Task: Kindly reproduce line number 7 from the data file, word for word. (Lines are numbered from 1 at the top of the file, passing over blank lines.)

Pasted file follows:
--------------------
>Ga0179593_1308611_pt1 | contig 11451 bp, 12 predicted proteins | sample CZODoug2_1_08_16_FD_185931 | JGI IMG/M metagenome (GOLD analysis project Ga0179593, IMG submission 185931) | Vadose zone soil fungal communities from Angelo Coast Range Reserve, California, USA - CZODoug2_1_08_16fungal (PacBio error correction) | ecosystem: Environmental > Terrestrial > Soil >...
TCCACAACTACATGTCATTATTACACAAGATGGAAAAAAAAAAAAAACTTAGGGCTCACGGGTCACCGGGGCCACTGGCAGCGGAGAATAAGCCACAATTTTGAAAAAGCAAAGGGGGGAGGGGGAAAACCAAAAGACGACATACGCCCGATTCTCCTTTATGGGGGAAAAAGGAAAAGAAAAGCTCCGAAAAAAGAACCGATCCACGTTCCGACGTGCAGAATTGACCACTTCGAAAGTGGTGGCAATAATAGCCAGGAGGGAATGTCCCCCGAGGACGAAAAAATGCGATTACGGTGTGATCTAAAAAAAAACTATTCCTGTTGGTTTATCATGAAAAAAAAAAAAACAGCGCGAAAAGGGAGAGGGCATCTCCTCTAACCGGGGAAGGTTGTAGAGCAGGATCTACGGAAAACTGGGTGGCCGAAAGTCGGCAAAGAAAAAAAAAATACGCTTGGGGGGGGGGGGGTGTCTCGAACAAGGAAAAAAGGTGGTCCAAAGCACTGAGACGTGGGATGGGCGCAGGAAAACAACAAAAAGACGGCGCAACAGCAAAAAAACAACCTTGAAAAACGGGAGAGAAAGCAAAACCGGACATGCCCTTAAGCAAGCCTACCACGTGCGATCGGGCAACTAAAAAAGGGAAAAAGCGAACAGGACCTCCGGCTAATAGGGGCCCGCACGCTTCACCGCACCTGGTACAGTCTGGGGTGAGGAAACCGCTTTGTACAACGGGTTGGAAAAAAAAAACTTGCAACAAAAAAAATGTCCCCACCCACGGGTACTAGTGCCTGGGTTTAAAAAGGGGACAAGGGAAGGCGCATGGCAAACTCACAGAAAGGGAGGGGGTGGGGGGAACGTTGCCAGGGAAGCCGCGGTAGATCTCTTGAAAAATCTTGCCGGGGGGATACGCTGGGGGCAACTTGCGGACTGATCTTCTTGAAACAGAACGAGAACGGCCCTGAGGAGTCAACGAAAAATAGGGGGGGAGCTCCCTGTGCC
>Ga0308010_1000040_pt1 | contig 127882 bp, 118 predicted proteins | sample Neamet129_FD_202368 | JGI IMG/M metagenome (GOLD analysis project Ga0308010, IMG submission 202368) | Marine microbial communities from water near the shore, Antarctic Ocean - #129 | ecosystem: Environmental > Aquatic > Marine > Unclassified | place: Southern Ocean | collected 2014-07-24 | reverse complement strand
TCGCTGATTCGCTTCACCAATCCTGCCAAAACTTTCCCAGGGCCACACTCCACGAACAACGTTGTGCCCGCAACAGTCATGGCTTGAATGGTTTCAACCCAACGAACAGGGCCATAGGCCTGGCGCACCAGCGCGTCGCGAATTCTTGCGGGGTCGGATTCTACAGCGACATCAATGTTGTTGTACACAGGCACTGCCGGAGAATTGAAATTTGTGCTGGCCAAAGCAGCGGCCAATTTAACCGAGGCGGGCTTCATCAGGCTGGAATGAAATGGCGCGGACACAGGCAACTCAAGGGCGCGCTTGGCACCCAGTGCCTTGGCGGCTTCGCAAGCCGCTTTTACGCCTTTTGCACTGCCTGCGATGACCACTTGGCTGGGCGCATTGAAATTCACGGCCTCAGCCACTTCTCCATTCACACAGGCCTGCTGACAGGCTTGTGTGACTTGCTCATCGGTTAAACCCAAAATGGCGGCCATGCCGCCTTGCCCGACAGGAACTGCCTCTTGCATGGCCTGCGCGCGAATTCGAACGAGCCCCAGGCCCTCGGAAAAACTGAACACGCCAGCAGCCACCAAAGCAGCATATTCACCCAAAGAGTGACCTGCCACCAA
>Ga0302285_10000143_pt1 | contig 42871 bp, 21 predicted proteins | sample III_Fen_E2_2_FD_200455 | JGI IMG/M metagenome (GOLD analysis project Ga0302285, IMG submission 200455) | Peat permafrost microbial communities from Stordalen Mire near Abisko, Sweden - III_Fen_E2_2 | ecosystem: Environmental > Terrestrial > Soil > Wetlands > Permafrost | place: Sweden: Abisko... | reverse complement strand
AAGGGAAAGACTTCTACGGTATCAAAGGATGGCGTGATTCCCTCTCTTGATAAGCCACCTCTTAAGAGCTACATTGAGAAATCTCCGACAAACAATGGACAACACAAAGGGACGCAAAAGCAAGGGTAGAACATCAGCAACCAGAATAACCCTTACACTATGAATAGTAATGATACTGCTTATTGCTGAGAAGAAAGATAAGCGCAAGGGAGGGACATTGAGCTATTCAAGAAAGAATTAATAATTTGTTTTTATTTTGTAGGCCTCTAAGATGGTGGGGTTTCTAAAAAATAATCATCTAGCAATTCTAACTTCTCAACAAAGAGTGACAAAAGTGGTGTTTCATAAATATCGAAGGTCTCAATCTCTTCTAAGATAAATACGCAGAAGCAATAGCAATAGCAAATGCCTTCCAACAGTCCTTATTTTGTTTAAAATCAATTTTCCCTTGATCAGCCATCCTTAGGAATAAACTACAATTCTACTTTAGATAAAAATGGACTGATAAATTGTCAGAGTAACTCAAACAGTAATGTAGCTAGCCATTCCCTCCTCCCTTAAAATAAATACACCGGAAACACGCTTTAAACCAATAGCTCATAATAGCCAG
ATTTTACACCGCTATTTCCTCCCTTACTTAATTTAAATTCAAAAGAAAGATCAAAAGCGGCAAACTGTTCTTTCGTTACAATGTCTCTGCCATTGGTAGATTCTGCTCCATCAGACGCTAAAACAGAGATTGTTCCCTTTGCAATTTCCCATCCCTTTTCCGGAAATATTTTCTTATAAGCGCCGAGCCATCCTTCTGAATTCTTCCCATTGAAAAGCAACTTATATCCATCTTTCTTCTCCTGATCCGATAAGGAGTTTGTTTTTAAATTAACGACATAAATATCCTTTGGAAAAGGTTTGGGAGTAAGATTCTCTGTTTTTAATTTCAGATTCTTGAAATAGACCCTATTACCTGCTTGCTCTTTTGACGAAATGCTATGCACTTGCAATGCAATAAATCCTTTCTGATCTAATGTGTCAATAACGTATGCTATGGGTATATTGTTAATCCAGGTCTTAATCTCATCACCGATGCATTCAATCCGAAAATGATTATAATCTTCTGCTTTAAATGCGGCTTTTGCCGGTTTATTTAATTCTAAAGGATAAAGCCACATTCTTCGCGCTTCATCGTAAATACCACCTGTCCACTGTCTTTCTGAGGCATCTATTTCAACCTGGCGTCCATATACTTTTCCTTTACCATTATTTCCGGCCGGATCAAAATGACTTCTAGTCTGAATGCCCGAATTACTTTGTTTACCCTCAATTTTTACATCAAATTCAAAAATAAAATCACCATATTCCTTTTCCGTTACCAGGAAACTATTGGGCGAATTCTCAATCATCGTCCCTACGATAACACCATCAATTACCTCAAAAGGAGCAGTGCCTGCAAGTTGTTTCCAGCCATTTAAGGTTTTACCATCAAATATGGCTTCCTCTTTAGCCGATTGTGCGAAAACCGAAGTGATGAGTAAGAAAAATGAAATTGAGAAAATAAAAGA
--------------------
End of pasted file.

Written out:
ATTTTACACCGCTATTTCCTCCCTTACTTAATTTAAATTCAAAAGAAAGATCAAAAGCGGCAAACTGTTCTTTCGTTACAATGTCTCTGCCATTGGTAGATTCTGCTCCATCAGACGCTAAAACAGAGATTGTTCCCTTTGCAATTTCCCATCCCTTTTCCGGAAATATTTTCTTATAAGCGCCGAGCCATCCTTCTGAATTCTTCCCATTGAAAAGCAACTTATATCCATCTTTCTTCTCCTGATCCGATAAGGAGTTTGTTTTTAAATTAACGACATAAATATCCTTTGGAAAAGGTTTGGGAGTAAGATTCTCTGTTTTTAATTTCAGATTCTTGAAATAGACCCTATTACCTGCTTGCTCTTTTGACGAAATGCTATGCACTTGCAATGCAATAAATCCTTTCTGATCTAATGTGTCAATAACGTATGCTATGGGTATATTGTTAATCCAGGTCTTAATCTCATCACCGATGCATTCAATCCGAAAATGATTATAATCTTCTGCTTTAAATGCGGCTTTTGCCGGTTTATTTAATTCTAAAGGATAAAGCCACATTCTTCGCGCTTCATCGTAAATACCACCTGTCCACTGTCTTTCTGAGGCATCTATTTCAACCTGGCGTCCATATACTTTTCCTTTACCATTATTTCCGGCCGGATCAAAATGACTTCTAGTCTGAATGCCCGAATTACTTTGTTTACCCTCAATTTTTACATCAAATTCAAAAATAAAATCACCATATTCCTTTTCCGTTACCAGGAAACTATTGGGCGAATTCTCAATCATCGTCCCTACGATAACACCATCAATTACCTCAAAAGGAGCAGTGCCTGCAAGTTGTTTCCAGCCATTTAAGGTTTTACCATCAAATATGGCTTCCTCTTTAGCCGATTGTGCGAAAACCGAAGTGATGAGTAAGAAAAATGAAATTGAGAAAATAAAAGA